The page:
I was reading a manga and came across this line:
Which is roughly translated to:
The time has come where samurais are no longer needed, but no matter how the times may change, ...
I can understand the first two parts (but if there are any errors in my translation, please let me know), what I'm having problems with is the last part in bold. I have two questions.
First is, what does あらぁ mean? Why is it not ある? I tried looking for sentences with similar らぁendings and found some here. I'll just copy-paste some sentences and their translations from the website below:
I'll make a man of you, Jim.
and brave--a lion's nothing alongside of Long John!
Now, if you only kept on good terms with him, he'd do almost anything you liked with the clock.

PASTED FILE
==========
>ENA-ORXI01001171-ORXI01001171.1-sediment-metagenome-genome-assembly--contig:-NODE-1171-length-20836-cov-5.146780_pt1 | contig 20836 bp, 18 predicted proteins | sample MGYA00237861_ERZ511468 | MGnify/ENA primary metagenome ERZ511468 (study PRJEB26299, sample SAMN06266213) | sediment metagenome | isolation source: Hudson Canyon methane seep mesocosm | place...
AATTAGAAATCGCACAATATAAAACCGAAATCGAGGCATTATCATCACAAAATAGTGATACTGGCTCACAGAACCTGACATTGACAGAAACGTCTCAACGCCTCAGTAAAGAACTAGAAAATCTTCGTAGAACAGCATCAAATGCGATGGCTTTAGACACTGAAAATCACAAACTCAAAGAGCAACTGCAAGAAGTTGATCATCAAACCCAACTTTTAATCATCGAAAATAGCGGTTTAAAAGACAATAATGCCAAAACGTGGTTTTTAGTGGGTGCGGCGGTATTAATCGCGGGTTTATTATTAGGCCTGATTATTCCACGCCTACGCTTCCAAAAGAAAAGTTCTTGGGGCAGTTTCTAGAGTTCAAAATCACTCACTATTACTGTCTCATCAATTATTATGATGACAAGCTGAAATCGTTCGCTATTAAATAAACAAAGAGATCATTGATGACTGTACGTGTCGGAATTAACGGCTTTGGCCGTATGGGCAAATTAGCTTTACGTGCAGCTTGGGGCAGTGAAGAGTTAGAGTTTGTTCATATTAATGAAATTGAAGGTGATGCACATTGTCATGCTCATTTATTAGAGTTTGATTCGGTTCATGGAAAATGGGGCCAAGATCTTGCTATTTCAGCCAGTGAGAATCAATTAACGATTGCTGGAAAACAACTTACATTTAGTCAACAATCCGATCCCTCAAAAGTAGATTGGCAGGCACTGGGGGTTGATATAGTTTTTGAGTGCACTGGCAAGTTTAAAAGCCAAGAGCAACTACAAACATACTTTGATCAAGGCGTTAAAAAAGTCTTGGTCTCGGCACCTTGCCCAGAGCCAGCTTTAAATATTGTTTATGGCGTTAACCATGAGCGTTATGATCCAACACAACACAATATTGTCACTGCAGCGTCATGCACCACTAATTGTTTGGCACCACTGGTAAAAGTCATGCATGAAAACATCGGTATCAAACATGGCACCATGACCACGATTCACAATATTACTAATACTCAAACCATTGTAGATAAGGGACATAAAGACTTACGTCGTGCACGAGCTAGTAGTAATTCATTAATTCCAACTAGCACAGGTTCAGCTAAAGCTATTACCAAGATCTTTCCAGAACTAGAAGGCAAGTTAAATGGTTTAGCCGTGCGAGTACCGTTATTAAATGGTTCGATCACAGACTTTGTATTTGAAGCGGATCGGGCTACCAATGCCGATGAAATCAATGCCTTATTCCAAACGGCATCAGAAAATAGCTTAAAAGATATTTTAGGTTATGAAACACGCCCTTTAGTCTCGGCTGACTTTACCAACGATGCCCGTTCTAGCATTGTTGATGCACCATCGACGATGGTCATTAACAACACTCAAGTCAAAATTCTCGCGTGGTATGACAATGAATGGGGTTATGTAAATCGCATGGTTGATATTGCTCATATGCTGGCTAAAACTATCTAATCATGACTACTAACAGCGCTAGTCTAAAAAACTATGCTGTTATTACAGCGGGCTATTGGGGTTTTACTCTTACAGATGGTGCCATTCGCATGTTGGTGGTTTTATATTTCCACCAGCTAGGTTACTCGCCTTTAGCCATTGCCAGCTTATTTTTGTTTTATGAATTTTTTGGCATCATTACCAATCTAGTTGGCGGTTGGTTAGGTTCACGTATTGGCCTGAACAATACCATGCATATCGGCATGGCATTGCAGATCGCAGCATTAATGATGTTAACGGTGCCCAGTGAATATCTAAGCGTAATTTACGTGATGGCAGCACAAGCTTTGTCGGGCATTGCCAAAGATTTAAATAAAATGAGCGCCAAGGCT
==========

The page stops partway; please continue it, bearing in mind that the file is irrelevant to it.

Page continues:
Edited: Realized I was taking lines from Japanese versions of English books, so I added some actual Japanese examples below:
Even dogs have their pride (source: title of this post)
Video capture device without a PC. Just ordered a GV-HDREC. With this it is possible to record even on a PS2. (source: tweet)
From what I understand, there don't seem to be any differences from the る ending of the verbs. Is らぁ supposed to be some sort of speech style or dialect?
My second question is about the grammar structure of the last part. I found online sources which state that AにはBものがある is a structure which means A gives off feeling B, or in A there exists some element/feature B. Is that grammar used in my above sentence, or is it something else? If so, does the に function as a particle which points to the place where something exists, is it a pair with the がある part? Can the last sentence be translated as "Within the people('s hearts?), there are things they must never forget"?